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Colleges and universities, hospitals, and correctional facilities are certainly not alike in terms of purpose and desired outcomes. However, these sectors share many parallels with regard to energy usage and performance, based on how campus spaces operate to support the staff and residents that live and work there.

As you search for resources to save energy for your campus, you are challenged with mixed use buildings, often with a complex history of building upgrades and renovations over multiple decades, all with their own combination of energy systems that may not be compatible within the same structure. Most energy managers have at least some idea where their biggest opportunities lie, but we strongly recommend a full review of all energy systems, starting with your building envelope. Water leaks indicate an energy leak, interviews with staff or residents can uncover unexpected areas of failed insulation or controls, and a simple walk-through with a light meter and infrared thermometer can uncover over-lit spaces and failed equipment.

In the campus setting, energy managers often are only visible when equipment fails; by improving communications with staff and residents, an energy manager has the opportunity to increase his eyes and ears in the facility and implement "soft" energy savings through user behavior changes. Creation of an "energy team" to assist with communications and development and implementation of a campus energy plan creates buy-in and helps with overall success of the program. As controlling costs is often the main concern voiced by top executives of an organization, publicizing or promoting the various successes through a team, using newsletters, posters, etc. can assist with buy-in from upper management. To assist you with this, we highly recommend the Building Operator Certification training on energy efficient building and operational maintenance practices. Additionally, for those facilities who have already instituted energy efficiency measures, Building Re-Tuning training is a systematic process to identify and correct building operation problems that lead to energy waste. For more information go to: BOC Main Landing Page.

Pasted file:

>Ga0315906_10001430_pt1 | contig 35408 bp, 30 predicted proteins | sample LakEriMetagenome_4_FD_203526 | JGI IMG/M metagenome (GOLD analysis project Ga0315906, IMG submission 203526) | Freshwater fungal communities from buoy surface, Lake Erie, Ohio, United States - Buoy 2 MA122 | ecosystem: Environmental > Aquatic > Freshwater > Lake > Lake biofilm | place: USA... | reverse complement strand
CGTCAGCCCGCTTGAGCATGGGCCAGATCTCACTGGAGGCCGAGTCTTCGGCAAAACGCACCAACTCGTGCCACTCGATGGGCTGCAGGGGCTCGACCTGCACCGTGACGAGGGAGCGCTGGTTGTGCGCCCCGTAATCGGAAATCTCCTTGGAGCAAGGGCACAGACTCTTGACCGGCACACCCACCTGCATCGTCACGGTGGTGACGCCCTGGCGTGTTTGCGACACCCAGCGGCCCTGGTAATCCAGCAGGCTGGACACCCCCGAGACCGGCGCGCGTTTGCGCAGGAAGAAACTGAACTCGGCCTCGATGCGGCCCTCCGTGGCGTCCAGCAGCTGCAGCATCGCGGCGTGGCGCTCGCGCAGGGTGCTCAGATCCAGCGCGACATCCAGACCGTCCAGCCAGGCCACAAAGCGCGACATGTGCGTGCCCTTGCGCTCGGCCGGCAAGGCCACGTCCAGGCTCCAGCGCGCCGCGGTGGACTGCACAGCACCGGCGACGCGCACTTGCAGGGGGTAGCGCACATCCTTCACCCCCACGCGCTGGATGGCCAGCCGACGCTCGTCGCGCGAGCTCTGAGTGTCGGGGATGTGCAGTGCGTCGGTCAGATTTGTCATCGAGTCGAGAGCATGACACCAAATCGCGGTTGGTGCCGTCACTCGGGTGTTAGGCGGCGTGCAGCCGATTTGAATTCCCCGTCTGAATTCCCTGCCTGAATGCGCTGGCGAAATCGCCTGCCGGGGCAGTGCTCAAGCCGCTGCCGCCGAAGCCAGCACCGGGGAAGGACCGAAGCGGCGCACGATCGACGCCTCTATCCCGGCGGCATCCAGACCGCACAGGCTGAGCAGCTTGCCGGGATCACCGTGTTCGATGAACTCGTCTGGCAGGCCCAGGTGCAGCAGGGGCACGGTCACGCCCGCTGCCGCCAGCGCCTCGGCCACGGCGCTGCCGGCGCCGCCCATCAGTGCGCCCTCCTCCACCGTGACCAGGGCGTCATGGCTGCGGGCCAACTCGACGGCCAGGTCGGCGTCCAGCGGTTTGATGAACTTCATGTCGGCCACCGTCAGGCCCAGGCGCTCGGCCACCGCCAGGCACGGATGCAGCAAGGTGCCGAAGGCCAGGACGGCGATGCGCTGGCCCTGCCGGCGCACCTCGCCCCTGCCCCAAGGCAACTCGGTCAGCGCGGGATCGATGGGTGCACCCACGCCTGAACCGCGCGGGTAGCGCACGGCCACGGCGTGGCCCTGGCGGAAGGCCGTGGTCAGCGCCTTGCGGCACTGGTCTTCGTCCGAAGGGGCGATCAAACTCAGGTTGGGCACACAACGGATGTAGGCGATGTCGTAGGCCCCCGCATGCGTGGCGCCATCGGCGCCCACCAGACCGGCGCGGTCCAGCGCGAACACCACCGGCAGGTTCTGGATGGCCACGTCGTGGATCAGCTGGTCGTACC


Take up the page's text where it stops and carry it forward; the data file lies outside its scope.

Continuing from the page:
Also, since there is a diverse population of residents, there are also opportunities to share messages on sustainability and environmental conservation, such as recycling, alternative methods of transportation, green cleaning, and a variety of other subjects that increase people's environmental literacy.

Below is a list of resources compiled for you to get started with a greener campus: